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Exploring Tokyo as a leader in urban sustainability

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By James Balzer

· 6 min read

Setting the scene: cities as engines for sustainable development 

Cities are increasingly expected to bear the onus of global sustainable development objectives. After all, 75% of global emissions and about 50% of global waste derive from cities. 56% of the world’s population live in cities, and by 2050 almost 70% of the world will live in cities. 

In this context, cities need to become stronger agents of sustainability. There is increasing discussion of city diplomacy as an avenue to develop climate solutions, which signifies cities’ important role in ‘bottom-up’ climate change action, especially at the global level. 

Tokyo is a global finance, culture and tourism hub, with a population of over 14 million people and a Gross Metropolitan Product (GMP) of just over 1.0 trillion USD. Cities of this scale must bear a substantial burden in accomplishing the UN Sustainable Development Goals. Luckily, Tokyo has an ambitious sustainability mandate, which presents numerous opportunities for the city. 

Tokyo’s sustainability accomplishments & mandate 

Tokyo has a very rich history of sustainability and resilience - with a clear mandate to achieve net zero emissions by 2050 (under the Zero Emission Tokyo Strategy). 

Consequently, the Tokyo Metropolitan Government (TMG) has many impressive sustainability credentials. 80’000 Ha of Tokyo are green, natural parks, and the TMG’s per-capita energy, water and waste flows are noticeably lower than the average of peer cities such as Shanghai, New York City, London and Paris. The TMG also initiated the world’s first carbon cap and trade scheme at the city level, encompassing both the commercial and industrial sectors. This is imperative in reducing urban emissions.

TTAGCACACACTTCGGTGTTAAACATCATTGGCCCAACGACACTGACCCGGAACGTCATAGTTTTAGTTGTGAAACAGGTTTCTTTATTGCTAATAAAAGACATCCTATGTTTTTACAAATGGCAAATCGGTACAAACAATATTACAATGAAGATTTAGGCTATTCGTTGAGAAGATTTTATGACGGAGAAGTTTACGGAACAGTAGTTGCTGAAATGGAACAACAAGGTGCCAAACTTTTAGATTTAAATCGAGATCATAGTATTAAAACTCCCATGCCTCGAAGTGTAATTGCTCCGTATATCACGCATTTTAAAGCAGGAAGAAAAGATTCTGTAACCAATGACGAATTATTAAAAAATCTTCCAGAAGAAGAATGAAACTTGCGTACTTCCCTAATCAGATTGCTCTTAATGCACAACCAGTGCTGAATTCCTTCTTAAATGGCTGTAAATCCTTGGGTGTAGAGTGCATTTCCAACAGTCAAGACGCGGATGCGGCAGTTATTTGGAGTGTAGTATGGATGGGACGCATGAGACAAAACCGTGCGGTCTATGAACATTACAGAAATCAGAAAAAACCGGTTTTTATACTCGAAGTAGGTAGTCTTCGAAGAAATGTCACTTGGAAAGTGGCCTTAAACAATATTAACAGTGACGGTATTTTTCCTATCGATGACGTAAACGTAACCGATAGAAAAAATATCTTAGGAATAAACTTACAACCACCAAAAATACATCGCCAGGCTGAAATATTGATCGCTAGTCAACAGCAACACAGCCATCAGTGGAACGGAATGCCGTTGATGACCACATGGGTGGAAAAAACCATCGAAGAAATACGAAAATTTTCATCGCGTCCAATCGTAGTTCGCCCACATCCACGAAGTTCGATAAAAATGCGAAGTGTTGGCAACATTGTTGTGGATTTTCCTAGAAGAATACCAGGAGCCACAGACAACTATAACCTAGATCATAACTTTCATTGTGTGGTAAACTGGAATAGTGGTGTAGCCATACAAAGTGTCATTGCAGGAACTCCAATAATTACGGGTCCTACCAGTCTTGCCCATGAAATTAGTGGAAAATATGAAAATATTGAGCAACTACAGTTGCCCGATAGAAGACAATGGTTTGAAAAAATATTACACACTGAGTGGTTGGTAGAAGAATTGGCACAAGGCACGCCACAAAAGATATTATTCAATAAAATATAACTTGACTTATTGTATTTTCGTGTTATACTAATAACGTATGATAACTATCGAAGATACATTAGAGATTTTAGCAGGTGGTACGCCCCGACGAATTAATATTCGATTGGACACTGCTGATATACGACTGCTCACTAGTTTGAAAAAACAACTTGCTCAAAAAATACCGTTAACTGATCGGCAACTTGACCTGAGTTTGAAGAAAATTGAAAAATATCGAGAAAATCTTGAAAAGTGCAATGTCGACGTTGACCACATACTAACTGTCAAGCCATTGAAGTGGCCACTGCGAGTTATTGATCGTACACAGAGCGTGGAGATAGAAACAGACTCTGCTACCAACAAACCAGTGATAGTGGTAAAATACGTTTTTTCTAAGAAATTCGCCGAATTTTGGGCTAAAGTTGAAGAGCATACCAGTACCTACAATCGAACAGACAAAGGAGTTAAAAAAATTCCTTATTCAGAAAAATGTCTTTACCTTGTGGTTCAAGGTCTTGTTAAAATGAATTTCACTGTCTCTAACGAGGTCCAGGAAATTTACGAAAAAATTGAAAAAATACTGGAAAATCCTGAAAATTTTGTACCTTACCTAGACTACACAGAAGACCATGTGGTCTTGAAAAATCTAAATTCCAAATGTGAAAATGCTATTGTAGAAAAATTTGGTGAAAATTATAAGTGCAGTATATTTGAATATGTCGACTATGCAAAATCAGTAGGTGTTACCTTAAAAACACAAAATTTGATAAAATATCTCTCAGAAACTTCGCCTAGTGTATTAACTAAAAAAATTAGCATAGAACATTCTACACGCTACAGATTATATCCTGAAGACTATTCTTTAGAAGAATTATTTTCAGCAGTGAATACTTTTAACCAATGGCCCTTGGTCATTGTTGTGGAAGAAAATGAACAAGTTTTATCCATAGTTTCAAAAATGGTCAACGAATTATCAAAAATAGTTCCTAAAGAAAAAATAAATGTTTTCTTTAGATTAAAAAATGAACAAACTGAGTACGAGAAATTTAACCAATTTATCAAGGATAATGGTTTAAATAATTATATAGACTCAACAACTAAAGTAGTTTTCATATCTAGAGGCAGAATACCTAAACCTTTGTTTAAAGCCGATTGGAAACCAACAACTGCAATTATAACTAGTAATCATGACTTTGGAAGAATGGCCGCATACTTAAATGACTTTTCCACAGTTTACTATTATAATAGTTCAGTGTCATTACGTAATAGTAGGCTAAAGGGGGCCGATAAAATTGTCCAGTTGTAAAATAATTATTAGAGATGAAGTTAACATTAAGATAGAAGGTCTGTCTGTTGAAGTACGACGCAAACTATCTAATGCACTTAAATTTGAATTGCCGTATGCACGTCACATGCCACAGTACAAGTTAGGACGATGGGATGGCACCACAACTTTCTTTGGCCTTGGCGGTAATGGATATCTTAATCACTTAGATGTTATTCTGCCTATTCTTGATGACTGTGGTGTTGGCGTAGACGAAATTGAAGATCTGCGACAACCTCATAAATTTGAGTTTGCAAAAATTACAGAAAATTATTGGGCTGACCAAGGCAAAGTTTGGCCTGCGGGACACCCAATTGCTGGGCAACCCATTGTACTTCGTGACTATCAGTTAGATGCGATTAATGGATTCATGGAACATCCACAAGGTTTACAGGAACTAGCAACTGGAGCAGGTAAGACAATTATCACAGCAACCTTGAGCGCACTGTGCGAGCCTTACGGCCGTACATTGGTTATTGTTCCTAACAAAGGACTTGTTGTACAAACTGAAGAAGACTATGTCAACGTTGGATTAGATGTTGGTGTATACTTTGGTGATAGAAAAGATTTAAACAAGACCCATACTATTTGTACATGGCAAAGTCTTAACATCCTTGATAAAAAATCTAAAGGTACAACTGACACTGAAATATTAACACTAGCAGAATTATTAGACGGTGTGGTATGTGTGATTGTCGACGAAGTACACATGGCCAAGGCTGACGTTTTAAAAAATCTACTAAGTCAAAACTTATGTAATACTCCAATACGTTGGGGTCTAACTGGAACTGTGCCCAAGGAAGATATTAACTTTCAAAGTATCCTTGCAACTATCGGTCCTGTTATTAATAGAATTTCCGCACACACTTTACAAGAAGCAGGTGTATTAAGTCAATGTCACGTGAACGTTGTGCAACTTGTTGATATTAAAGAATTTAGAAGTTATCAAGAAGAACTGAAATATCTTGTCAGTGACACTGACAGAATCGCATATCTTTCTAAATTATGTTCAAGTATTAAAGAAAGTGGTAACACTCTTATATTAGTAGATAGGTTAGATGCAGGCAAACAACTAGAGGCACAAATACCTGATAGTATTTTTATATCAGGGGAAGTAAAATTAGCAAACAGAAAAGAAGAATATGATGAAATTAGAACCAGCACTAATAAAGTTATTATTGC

In addition, Tokyo has many admirable sustainability objectives. These include various 2030 goals, including: 

  • A 50% emissions reduction goal compared to 2000 levels 

  • A 50% reduction in energy consumption compared to 2000 levels 

  • A 50% renewable energy target 

  • 100% of TMG buildings are powered by renewable energy 

These targets exist alongside the proposed ‘Tokyo eSG’ city - a brand new high-tech, sustainable city based around Environmental, Social and Governance (ESG) principles. This new city intends to attract global venture capital and start-up stakeholders who are financing circular economy technologies. Likewise, Tokyo eSG city’s energy needs will be met through hydrogen, wind farms and floating solar panels. 

The opportunity for circular economy and sustainable infrastructure in Tokyo 

Tokyo is a densely built city with many residential and office buildings. Buildings are a major source of emissions, with CO2 emissions accounting for 70% of the total CO2 emissions in Tokyo.